The average person knows maybe the first five or six digits of pi, trailing off somewhere around 3.141592, and even those who tout their superior memorization of the number probably only have about 20 digits to show off at the cocktail party. In other words, we know it’s lengthy, but have you ever stopped to really consider just how many digits make up this figure? It’s almost...irrational. (There's a little dad/math joke for your entertainment.)

The Leibniz Institute for Astrophysics Potsdam has a page with the first 5 million digits of pi, organized into nice little 50 digit cubes that march on for 500 pages. It’s staggering to scroll down and take in the sheer number of numbers, and also entertaining to plug in your phone number, birth date or other numerically significant sequence to see if you digits are written into a famed mathematical ratio.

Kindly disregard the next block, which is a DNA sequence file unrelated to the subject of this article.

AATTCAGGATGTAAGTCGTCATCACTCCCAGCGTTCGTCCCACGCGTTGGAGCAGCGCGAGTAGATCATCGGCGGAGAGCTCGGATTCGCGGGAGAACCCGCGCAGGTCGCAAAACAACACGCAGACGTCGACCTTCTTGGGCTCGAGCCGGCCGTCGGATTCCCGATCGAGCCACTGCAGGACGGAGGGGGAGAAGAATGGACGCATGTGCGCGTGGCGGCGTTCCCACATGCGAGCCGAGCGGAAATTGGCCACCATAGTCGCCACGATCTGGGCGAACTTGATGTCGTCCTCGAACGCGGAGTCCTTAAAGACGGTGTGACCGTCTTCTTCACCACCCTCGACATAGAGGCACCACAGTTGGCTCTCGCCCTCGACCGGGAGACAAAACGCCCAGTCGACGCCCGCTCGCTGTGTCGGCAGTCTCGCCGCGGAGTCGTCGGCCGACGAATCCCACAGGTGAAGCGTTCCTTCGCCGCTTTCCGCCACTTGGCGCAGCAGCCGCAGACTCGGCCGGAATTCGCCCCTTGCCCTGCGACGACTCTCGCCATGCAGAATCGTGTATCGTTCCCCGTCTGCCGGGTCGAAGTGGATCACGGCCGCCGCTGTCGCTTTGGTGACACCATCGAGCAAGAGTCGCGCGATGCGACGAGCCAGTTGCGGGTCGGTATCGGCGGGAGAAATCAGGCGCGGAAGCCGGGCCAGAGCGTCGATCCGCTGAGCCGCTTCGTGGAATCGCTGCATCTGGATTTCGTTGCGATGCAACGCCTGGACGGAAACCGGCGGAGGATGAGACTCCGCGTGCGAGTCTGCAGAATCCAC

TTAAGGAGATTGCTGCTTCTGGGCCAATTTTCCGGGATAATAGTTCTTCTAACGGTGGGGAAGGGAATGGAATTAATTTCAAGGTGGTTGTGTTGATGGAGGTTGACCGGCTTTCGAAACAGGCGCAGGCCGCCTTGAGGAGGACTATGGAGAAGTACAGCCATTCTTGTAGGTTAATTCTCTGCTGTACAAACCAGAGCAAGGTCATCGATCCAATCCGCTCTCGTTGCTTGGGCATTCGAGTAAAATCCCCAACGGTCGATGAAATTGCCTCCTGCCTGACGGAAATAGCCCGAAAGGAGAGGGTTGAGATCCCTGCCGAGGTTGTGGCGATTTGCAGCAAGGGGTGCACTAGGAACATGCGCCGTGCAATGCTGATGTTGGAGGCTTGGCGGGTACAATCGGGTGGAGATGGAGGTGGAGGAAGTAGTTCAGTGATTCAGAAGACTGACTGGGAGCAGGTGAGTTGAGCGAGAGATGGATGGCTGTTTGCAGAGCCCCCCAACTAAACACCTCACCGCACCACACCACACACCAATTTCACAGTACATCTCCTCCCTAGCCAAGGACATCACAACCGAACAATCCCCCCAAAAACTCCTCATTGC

Rajveer Meena holds the Guinness World Record for most pi decimal places memorized. He set the record earlier this year, and recited 70,000 digits while blindfolded. It took nearly 10 hours. 

There's a ton of videos on YouTube with people showing their incredible memorization skills, like this one of middle school student Benjamin Most, who kept beating his own record at his school's annual pi recitation contest.